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The logo for the Albuquerque Community Safety department. Photo courtesy of Albuquerque Community Safety.

Locals tentatively support ABQ Community Safety department

The new Albuquerque Community Safety department began responding to emergency calls last September and acts as a non-law enforcement dispatch team that handles issues within the community, like mental health crises, that the police may not be trained to handle. After just over four months of operation, multiple community members are tentatively hopeful that this department will bring solutions to the city.

Since ACS was created, the department has responded to over 1,500 calls, including 911 calls that get redirected to them and the 311 hotline that connects to them directly.

“(There) is a huge need for us … (with) the amount of calls that go through that are not appropriate for police. A lot of these calls aren't crimes. A lot of it has to do with the homeless population or just individuals that need help, that don't need police assistance,” ACS Deputy Director D’Albert Hall said.

The department aims to hire people with social work or mental health-related field experience as well as knowledge of city resources. The department includes a variety of outreach teams with varied skill sets and response protocols to deal with many types of common community issues.

The formation of the new department came after an increase in protests against police brutality in the community and nationwide following the death of George Floyd in the summer of 2020. Albuquerque has had the second-highest rate of fatal police shootings in cities with more than 500,000 people since 2015, according to the Guardian

Lisa Christopherson, a local activist, said she is a lot more hopeful about the department than she was previously and doesn’t see it as a political stunt, which she was originally worried about. However, she would like to see more community outreach and communication from the city about the department.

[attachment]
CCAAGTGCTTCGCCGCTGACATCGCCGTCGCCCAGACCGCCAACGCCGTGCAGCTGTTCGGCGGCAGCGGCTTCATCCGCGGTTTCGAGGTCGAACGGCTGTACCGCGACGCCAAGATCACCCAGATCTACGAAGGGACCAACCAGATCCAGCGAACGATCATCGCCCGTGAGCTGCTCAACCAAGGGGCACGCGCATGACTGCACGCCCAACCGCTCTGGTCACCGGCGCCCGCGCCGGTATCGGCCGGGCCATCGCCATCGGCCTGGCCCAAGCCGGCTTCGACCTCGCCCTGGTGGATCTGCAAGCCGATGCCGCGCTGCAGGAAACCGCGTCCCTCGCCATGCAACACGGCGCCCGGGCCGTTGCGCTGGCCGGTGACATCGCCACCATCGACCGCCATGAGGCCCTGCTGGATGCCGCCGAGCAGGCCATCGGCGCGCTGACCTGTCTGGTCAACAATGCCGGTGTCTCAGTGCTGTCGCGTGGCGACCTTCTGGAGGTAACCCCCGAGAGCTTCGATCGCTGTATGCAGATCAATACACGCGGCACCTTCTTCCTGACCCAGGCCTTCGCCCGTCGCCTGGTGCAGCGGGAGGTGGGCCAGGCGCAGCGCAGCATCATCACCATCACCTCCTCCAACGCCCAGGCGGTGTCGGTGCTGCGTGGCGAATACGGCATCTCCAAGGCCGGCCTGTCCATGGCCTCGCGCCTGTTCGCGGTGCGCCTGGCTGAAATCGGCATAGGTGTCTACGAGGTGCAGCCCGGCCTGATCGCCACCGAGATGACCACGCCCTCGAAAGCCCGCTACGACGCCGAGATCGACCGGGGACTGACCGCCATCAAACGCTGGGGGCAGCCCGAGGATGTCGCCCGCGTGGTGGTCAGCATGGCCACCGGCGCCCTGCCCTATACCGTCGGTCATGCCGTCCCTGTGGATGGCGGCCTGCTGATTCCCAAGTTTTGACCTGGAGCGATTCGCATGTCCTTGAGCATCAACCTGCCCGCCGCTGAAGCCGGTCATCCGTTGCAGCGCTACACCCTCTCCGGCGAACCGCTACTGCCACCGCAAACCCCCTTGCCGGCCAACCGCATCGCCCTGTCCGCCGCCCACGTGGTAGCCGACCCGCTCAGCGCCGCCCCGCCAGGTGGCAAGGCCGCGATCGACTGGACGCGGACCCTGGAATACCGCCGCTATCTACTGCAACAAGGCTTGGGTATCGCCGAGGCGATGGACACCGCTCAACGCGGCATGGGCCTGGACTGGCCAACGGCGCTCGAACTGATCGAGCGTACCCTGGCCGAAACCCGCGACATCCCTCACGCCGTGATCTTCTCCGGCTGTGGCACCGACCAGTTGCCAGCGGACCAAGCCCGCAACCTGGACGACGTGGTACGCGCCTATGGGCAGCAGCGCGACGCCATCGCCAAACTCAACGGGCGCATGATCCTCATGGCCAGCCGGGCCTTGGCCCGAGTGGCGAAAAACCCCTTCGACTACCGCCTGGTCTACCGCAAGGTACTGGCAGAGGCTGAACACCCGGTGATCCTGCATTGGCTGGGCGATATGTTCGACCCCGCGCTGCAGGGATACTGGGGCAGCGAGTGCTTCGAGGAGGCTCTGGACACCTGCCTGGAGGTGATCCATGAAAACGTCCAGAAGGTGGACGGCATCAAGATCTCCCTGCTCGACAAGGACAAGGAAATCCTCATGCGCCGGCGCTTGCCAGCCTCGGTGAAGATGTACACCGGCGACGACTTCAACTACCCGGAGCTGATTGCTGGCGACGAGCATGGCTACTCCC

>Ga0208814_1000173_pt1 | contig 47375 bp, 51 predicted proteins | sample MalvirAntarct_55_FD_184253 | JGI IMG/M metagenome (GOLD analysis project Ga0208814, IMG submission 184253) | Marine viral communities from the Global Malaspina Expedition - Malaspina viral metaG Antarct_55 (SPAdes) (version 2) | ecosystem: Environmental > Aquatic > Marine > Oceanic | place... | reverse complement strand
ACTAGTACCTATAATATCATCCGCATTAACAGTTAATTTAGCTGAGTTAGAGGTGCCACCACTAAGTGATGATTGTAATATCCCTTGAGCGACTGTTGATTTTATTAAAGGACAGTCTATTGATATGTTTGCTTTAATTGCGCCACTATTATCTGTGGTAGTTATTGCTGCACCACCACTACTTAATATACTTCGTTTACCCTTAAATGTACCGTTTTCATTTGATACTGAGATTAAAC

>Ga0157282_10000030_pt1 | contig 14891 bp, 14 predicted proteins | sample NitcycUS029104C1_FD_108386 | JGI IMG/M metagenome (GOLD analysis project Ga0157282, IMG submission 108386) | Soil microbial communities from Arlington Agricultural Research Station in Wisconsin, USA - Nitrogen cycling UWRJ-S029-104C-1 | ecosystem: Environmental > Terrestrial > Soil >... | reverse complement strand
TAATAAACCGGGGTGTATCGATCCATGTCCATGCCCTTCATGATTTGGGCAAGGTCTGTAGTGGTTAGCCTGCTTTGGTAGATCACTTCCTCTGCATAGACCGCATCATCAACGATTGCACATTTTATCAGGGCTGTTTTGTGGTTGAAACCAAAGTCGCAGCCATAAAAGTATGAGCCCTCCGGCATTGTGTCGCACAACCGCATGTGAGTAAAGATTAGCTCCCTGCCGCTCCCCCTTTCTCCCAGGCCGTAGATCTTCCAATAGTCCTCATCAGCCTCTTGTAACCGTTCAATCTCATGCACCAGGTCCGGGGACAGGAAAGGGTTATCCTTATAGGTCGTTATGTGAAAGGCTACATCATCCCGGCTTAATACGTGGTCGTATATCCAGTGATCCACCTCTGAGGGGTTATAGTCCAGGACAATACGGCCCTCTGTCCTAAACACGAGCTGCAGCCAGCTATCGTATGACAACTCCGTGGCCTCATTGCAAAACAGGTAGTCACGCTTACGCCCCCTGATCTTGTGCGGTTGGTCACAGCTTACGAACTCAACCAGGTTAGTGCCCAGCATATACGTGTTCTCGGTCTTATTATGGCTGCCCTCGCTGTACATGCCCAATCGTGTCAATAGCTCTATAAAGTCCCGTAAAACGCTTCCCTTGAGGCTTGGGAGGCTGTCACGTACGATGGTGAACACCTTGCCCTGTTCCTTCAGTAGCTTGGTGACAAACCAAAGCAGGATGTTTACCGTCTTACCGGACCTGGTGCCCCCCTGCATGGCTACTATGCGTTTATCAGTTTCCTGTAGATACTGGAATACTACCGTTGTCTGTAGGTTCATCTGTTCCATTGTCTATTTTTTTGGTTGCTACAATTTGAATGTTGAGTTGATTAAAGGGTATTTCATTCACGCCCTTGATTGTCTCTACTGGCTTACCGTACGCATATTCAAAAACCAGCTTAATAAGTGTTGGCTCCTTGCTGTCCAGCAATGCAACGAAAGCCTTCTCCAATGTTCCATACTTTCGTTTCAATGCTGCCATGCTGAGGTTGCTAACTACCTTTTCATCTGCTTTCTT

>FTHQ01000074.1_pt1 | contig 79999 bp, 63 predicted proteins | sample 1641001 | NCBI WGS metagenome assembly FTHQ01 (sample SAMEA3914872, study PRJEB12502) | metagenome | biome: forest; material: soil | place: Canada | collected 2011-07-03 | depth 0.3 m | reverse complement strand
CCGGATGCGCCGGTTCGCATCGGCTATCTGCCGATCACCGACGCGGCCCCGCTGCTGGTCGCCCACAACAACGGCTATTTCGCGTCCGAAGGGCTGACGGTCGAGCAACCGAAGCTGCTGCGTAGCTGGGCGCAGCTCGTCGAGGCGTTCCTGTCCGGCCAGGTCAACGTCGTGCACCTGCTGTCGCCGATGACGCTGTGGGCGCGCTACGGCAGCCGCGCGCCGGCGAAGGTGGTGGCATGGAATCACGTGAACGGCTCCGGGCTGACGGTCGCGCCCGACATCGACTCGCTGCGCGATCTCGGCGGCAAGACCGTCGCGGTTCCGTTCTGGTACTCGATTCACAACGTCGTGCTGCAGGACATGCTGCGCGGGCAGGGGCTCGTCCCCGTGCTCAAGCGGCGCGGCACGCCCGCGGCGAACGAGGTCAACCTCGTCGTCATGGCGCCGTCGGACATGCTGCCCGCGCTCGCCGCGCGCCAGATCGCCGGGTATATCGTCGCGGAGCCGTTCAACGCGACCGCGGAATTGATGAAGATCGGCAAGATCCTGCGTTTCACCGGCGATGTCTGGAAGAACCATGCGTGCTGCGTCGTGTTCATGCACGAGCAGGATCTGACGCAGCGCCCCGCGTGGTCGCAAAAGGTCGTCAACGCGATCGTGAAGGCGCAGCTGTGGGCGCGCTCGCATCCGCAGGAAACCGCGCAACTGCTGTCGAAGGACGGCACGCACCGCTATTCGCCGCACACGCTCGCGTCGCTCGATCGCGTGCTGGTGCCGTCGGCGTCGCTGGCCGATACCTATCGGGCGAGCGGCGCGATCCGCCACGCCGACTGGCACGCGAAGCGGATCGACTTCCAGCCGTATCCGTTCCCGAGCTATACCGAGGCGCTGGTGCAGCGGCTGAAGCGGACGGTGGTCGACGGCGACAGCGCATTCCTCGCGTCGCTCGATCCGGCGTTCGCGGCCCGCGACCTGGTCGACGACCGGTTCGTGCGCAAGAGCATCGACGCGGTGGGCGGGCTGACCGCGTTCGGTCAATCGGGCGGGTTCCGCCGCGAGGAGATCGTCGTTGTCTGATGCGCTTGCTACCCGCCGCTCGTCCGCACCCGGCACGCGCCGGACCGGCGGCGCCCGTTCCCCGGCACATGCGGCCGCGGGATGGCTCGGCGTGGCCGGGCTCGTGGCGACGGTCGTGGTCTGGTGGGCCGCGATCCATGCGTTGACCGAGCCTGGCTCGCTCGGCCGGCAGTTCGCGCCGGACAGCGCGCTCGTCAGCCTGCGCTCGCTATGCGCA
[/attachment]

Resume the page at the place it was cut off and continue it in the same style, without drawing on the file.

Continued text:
“I'm much more hopeful now than I was a year ago … They're less threatening, so you're not in a hurry to resolve things,” Christopherson said.

Cathryn McGill, founder and director of the New Mexico Black Leadership Council, said she is also hopeful and would like to see the department succeed. Still, she said its operation should be watched closely by the community.

Community member and activist Zachariah Smith agreed that it is important to keep tabs on the dispatchers and how they are operating within the department.

The department is separate from the Albuquerque Police Department as workers are being dispatched from the Albuquerque Fire Rescue department. However, ACS still interacts with APD in the field. As ACS remains unarmed, workers have the ability to call APD for backup if the situation they are responding to becomes dangerous. 

“We're instructed if we're ever in trouble, we're calling the police. We have links with that radio. So we do work together in that aspect, like we are out in the field together,” Hall said.

The department has a budget of over $7.7 million in the current fiscal year 2022, compared to the just over $2 million in the FY21 budget. ACS also increased staff from 13 full-time members to 61.

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As the department continues to grow, Hall said ACS aims to become more well-known in Albuquerque and build more relationships with community members. He said workers are “learning more about what we're doing and how we can do a better job of it.”

“They’re in the hot seat. Everyone’s depending on them to be that solution that we’ve all been advocating for,” Smith said.

Madeline Pukite is a beat reporter at the Daily Lobo. They can be contacted at or on Twitter @madelinepukite


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